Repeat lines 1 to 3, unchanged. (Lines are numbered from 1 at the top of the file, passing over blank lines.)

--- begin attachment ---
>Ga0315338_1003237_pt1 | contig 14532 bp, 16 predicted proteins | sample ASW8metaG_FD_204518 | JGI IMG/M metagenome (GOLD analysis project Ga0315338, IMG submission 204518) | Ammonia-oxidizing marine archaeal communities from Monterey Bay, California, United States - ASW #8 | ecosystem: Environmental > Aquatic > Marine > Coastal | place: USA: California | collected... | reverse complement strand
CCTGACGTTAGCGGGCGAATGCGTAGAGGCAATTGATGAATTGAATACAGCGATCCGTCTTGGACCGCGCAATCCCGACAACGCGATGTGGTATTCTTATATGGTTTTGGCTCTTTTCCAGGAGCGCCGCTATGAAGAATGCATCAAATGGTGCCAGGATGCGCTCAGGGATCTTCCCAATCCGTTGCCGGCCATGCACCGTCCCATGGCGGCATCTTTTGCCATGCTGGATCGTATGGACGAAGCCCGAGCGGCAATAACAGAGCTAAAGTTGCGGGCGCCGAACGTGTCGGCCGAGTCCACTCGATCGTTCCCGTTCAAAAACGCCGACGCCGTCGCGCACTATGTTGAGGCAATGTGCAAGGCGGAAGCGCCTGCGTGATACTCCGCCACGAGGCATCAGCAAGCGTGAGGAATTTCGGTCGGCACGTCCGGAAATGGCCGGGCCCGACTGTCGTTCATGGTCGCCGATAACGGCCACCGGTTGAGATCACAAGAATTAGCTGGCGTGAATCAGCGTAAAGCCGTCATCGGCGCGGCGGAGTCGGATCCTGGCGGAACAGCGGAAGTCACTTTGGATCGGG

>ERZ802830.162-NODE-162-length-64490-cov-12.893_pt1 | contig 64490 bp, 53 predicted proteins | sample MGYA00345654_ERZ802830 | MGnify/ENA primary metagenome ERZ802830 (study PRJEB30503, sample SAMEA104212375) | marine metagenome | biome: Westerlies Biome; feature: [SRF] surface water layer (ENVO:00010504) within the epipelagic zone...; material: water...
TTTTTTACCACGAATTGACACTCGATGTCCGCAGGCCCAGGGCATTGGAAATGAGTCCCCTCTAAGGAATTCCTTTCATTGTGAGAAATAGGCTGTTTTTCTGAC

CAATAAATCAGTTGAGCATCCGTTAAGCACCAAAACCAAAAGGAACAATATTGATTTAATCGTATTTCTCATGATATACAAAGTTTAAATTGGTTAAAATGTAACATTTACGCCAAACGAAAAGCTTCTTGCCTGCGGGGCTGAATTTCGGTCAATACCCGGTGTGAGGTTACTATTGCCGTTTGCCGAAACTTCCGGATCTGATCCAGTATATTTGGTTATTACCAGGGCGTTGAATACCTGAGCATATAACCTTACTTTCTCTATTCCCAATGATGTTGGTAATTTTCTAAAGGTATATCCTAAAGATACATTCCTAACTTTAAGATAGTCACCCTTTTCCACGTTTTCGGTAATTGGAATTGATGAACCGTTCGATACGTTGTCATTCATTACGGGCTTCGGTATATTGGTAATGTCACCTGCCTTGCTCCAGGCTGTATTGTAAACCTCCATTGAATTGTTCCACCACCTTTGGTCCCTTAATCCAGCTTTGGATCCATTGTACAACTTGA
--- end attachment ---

>Ga0315338_1003237_pt1 | contig 14532 bp, 16 predicted proteins | sample ASW8metaG_FD_204518 | JGI IMG/M metagenome (GOLD analysis project Ga0315338, IMG submission 204518) | Ammonia-oxidizing marine archaeal communities from Monterey Bay, California, United States - ASW #8 | ecosystem: Environmental > Aquatic > Marine > Coastal | place: USA: California | collected... | reverse complement strand
CCTGACGTTAGCGGGCGAATGCGTAGAGGCAATTGATGAATTGAATACAGCGATCCGTCTTGGACCGCGCAATCCCGACAACGCGATGTGGTATTCTTATATGGTTTTGGCTCTTTTCCAGGAGCGCCGCTATGAAGAATGCATCAAATGGTGCCAGGATGCGCTCAGGGATCTTCCCAATCCGTTGCCGGCCATGCACCGTCCCATGGCGGCATCTTTTGCCATGCTGGATCGTATGGACGAAGCCCGAGCGGCAATAACAGAGCTAAAGTTGCGGGCGCCGAACGTGTCGGCCGAGTCCACTCGATCGTTCCCGTTCAAAAACGCCGACGCCGTCGCGCACTATGTTGAGGCAATGTGCAAGGCGGAAGCGCCTGCGTGATACTCCGCCACGAGGCATCAGCAAGCGTGAGGAATTTCGGTCGGCACGTCCGGAAATGGCCGGGCCCGACTGTCGTTCATGGTCGCCGATAACGGCCACCGGTTGAGATCACAAGAATTAGCTGGCGTGAATCAGCGTAAAGCCGTCATCGGCGCGGCGGAGTCGGATCCTGGCGGAACAGCGGAAGTCACTTTGGATCGGG

>ERZ802830.162-NODE-162-length-64490-cov-12.893_pt1 | contig 64490 bp, 53 predicted proteins | sample MGYA00345654_ERZ802830 | MGnify/ENA primary metagenome ERZ802830 (study PRJEB30503, sample SAMEA104212375) | marine metagenome | biome: Westerlies Biome; feature: [SRF] surface water layer (ENVO:00010504) within the epipelagic zone...; material: water...